See ExampleSetup in Cascade

Monthly Recurring Revenue (MRR)
A popular metric for SaaS companies such as ourselves – this metric looks only at the revenue you generate each month which will re-occur with little to no additional investment required. For example any customer who signs up to a recurring monthly subscription to Cascade increases our MRR.
See ExampleSetup in Cascade

Return on Equity (ROE)
Measures your net income against each unit of shareholder equity. Return on equity ratio not only provides a measure of your organization’s profitability, but also its efficiency. Less useful for startups, but an important KPI for established organizations.
See ExampleSetup in Cascade

Understanding your liquidity

Being profitable is key, but if you’re not able to pay your debts or stay liquid, you won’t be around for long. These examples of finance KPIs will help do that.

Current Ratio
The Current Ratio KPI weights your assets, such as accounts receivables, against your current liabilities, including accounts payable, to help you understand the solvency of your business.
See ExampleSetup in Cascade

Working Capital Ratio
This is calculated by subtracting current liabilities from current assets. Assets include things like cash on-hand, short-term investments, and accounts receivables. Liabilities includes things like loans, accounts payable, and accrued expenses. It gives you a nice picture of your company’s health by evaluating available assets which can be used to meet short-term financial liabilities.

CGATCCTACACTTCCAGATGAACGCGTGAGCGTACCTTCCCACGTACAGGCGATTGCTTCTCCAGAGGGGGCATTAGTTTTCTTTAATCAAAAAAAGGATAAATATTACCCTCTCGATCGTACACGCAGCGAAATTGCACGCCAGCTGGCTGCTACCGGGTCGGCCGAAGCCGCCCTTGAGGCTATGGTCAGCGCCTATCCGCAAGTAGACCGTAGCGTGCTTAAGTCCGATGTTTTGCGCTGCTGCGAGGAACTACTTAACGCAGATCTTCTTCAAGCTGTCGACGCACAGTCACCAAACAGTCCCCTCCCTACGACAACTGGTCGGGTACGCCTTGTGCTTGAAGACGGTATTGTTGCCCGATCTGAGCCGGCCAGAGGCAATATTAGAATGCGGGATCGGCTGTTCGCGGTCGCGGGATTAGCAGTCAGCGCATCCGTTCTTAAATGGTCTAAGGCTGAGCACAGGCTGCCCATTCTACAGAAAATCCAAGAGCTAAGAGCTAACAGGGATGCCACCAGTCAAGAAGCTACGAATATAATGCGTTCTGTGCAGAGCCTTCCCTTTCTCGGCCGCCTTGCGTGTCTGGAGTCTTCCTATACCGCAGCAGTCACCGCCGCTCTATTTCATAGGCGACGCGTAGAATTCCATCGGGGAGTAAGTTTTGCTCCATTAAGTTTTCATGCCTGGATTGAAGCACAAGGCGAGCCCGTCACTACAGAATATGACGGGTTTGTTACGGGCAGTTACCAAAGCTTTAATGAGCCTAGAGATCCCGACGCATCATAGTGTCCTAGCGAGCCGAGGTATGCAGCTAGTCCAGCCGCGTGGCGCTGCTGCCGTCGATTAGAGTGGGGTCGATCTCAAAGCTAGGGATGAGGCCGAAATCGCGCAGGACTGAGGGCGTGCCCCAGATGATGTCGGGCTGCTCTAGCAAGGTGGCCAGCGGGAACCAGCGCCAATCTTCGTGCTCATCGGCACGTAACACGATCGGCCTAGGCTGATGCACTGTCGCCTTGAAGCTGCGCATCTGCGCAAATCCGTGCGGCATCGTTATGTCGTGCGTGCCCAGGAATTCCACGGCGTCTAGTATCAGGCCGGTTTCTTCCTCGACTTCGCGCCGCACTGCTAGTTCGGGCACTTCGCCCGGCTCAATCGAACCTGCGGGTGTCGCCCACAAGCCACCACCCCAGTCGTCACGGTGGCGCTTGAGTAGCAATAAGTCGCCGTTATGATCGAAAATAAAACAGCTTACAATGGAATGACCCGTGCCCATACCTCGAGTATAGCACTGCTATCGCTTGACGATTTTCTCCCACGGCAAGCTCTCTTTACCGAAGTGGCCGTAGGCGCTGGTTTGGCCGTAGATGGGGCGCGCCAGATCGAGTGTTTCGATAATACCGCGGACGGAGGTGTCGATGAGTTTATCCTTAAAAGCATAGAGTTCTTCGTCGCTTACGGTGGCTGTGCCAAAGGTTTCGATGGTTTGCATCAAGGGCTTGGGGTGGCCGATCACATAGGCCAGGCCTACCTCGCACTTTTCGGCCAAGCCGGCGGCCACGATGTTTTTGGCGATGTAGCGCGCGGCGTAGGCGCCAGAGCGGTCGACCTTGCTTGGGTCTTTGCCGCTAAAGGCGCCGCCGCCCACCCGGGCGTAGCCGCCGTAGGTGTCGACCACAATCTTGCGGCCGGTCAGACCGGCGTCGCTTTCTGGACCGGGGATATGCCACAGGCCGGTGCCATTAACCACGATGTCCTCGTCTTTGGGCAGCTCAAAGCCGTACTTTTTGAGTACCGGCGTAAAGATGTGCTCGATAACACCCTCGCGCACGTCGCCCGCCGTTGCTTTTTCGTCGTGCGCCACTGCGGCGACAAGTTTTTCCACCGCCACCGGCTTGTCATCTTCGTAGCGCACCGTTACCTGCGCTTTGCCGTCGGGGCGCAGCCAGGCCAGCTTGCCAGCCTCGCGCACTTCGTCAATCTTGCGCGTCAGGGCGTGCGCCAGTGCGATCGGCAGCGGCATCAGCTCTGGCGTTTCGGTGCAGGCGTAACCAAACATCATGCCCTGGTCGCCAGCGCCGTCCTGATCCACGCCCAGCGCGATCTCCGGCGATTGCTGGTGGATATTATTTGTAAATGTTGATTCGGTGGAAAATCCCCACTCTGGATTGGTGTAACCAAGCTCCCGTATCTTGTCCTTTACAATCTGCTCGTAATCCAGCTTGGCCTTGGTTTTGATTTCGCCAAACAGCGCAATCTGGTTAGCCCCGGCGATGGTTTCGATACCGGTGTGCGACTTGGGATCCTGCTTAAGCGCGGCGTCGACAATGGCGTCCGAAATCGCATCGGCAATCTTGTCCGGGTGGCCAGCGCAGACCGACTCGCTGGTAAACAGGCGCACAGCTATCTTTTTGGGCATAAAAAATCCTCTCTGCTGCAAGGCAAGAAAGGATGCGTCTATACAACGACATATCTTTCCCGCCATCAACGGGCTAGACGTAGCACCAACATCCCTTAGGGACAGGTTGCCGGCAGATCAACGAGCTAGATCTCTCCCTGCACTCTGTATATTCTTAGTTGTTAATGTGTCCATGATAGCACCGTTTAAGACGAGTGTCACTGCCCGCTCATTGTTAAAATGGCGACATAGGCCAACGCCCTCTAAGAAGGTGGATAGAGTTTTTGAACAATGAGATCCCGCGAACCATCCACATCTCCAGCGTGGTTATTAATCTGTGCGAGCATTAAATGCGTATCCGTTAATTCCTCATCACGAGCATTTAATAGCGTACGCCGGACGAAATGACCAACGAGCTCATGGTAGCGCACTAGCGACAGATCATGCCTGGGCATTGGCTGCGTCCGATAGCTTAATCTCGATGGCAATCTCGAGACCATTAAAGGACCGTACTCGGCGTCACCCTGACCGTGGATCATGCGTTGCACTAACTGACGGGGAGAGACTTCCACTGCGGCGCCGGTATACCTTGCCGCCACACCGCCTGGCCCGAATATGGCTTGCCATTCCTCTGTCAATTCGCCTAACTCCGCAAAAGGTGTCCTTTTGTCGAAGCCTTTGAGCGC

See ExampleSetup in Cascade

Accounts Receivable Turnover
Shows you the rate at which you are collecting what is owed to you by customers. Calculate the KPI by taking total earnings in a given time period against your average accounts receivable in the same period of time. It’s best to monitor this over time so that you can use it as an early warning system for your customers starting to take longer and longer to pay you – if this happens, it will impact your own liquidity soon enough.
See ExampleSetup in Cascade

Runway & Burn Rate
These two simple KPIs work conjointly to help you understand how much time you have for survival in the worst case example of sales stopping completely. Simply calculate how much money you’re are spending each month – this is your burn rate, then divide the total amount of cash you have available by this figure, to give you your runway in months.
See ExampleSetup in Cascade

Understanding your efficiency